Editor’s note: This is the first part of a four-part series on the pillars of the USAF Band of the West.
An extraordinary thing happened to me recently as I was driving to work. It isn’t uncommon to encounter a homeless person begging at an intersection in San Antonio, and it isn’t unusual for me to rummage through my things to try to find something to offer. That morning I had nothing, so my head and eyes remained straight forward as the man positioned himself between the two lanes of cars to saunter toward us with his cardboard sign. When he spotted my uniform, he stopped, took off his hat and rendered a slow, tentative salute. After I graciously acknowledged, the light changed and my direction of traffic resumed. As I reflected on that somber salute, I found that I had to turn off the radio—that man’s image in my mind tore me up! Even this homeless American recognized the honor of the uniformed services, and what we all collectively do to allow him to be free to supplicate on a street corner.
What we do as Airman musicians, though much more formally, produces similar feelings in those for whom we perform. I never tire of playing the service songs in various concerts, from brass quintet to full concert band, and seeing men and women stand proudly as their song resounds through the air. The enthusiasm is electric, and tears tend to come easily. Patriotic tunes and meaningful messages in songs also instill a deep sense of honor for our great country and the freedoms we enjoy. But of all the millions of notes I have performed in uniform, one “simple” composition consisting of 24 slow notes trumps all: the poignant solo bugle call, “Taps.”
Of course, as a civilian musician for many years before joining the Air Force, I was able to play Taps on many different occasions. But, to perform it in uniform in an official capacity, fulfilled a childhood dream I harbored since I was a Boy Scout.
I’ll never forget playing for my first active-duty funeral in uniform. Joining 23 honor guard members from Randolph Air Force Base, we rehearsed the honors a couple of times before patiently waiting for several hours for the family and friends to arrive from the funeral service. We were given a 20-minute heads-up to get in our places. As people began to arrive, I stood at attention with as little motion as possible. The mosquitoes were terrible, and I felt one land on my cheek as I heard my MTI’s voice echoing from the not-too-distant past, “You don’t move at the position of attention!”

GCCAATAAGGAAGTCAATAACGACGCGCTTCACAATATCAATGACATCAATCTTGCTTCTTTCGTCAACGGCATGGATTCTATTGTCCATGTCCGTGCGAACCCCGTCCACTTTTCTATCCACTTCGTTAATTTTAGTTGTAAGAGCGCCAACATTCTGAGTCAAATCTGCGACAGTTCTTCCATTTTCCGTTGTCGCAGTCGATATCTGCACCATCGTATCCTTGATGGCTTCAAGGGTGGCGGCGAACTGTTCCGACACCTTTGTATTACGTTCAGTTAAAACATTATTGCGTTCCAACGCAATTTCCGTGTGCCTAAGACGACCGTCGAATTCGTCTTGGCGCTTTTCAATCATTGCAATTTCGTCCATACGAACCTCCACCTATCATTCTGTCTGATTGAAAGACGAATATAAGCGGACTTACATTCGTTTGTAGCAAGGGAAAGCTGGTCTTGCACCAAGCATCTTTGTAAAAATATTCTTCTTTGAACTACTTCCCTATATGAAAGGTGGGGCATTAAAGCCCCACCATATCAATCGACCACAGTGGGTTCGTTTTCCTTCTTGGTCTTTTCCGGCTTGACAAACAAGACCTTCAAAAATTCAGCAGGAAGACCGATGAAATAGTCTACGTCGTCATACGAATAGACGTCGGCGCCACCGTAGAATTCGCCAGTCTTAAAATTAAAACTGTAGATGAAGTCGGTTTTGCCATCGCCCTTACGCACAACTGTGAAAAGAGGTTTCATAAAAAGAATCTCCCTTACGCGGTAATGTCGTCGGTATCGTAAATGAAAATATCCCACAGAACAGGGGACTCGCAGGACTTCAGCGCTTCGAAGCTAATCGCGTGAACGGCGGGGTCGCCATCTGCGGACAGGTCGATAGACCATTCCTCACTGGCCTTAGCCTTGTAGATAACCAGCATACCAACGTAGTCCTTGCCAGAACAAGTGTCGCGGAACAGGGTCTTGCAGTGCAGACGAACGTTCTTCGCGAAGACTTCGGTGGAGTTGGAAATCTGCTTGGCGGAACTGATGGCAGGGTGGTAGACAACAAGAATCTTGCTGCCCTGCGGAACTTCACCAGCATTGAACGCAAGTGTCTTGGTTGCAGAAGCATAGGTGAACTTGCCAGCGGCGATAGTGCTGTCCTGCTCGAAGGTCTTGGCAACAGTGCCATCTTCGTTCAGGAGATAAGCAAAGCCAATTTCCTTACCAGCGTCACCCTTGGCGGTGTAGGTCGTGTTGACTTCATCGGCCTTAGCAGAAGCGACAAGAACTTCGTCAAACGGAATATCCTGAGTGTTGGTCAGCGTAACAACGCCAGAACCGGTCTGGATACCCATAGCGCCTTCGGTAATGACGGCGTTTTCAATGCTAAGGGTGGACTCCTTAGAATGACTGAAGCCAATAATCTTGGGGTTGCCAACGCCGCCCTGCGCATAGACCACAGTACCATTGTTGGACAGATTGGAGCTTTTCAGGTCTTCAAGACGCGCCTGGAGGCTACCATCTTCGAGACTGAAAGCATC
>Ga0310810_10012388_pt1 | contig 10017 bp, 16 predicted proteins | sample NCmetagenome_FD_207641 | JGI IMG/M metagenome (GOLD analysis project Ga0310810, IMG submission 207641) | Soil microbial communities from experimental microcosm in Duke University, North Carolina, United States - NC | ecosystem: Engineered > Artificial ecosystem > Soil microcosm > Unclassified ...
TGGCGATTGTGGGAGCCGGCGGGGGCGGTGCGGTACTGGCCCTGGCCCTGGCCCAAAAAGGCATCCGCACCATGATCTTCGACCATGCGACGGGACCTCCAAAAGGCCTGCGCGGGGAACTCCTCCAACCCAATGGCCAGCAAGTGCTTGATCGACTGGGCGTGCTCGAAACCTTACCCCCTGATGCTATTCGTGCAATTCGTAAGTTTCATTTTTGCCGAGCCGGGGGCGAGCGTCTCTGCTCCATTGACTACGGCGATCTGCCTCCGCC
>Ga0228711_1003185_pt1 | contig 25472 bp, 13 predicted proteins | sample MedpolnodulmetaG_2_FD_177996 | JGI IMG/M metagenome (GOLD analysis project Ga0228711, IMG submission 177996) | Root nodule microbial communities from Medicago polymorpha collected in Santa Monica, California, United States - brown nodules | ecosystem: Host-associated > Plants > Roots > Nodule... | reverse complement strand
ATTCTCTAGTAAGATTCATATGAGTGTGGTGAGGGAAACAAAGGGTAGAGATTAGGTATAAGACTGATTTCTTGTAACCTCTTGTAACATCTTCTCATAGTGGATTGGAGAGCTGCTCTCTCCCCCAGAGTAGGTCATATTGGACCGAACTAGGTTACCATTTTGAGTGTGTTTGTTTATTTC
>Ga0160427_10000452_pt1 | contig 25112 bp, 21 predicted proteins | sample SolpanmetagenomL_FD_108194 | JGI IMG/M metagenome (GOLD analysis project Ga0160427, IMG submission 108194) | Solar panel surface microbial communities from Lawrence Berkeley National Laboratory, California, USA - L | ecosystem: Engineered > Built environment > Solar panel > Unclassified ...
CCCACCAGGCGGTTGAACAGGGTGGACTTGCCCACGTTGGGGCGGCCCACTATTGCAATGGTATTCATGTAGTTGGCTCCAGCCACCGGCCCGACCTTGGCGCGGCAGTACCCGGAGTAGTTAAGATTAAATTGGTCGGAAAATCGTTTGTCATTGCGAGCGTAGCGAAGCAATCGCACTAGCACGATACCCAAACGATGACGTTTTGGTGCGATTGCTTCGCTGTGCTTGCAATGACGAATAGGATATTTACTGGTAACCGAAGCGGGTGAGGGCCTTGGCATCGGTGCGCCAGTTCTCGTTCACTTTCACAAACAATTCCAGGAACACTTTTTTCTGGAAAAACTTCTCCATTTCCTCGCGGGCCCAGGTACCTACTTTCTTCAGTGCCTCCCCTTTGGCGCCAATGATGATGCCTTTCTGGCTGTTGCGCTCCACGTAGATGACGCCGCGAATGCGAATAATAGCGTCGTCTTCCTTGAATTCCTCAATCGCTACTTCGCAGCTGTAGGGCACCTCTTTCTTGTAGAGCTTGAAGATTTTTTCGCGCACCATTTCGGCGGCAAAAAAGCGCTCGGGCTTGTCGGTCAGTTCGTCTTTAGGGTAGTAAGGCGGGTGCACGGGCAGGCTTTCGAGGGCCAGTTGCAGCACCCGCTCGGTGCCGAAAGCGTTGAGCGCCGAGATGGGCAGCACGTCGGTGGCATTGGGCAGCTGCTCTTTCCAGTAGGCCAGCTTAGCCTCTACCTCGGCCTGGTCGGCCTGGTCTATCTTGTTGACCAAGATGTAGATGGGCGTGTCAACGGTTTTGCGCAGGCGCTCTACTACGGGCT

The flag-covered casket was extracted from the hearse and a lump formed in my throat. This was real! I absorbed all the details I could without moving my head: the unison steps of the honor guard pallbearers, the color guard’s call to attention, the firing team’s well-rehearsed movements to my left, etc. The seven riflemen fired three volleys, and after the last volley, I slowly raised my trumpet and sounded the military swansong—the final farewell to this Senior Airman whose name I never did learn. To me, this became the Tomb of the Unknown Soldier, so to speak. My attention to detail in every note’s length and dynamic, the precise moments of vibrato, the drawn out decay of the final note, the deliberate final salute with my white-gloved hand, all were calculated to honor him by saying, in essence, “Thank you for your service.” I am confident that if he were there, he would have graciously accepted that honorable tribute on behalf of all who serve, have served and especially the millions who paid the ultimate sacrifice so I can freely sit here and write this without fear.
PHOTO: Senior Airman Daniel Thrower, USAF Band of the West bugler, performs “Taps” for Memorial Day at the Texas State Cemetary in Austin, Texas, May 27, 2013. (Courtesy photo)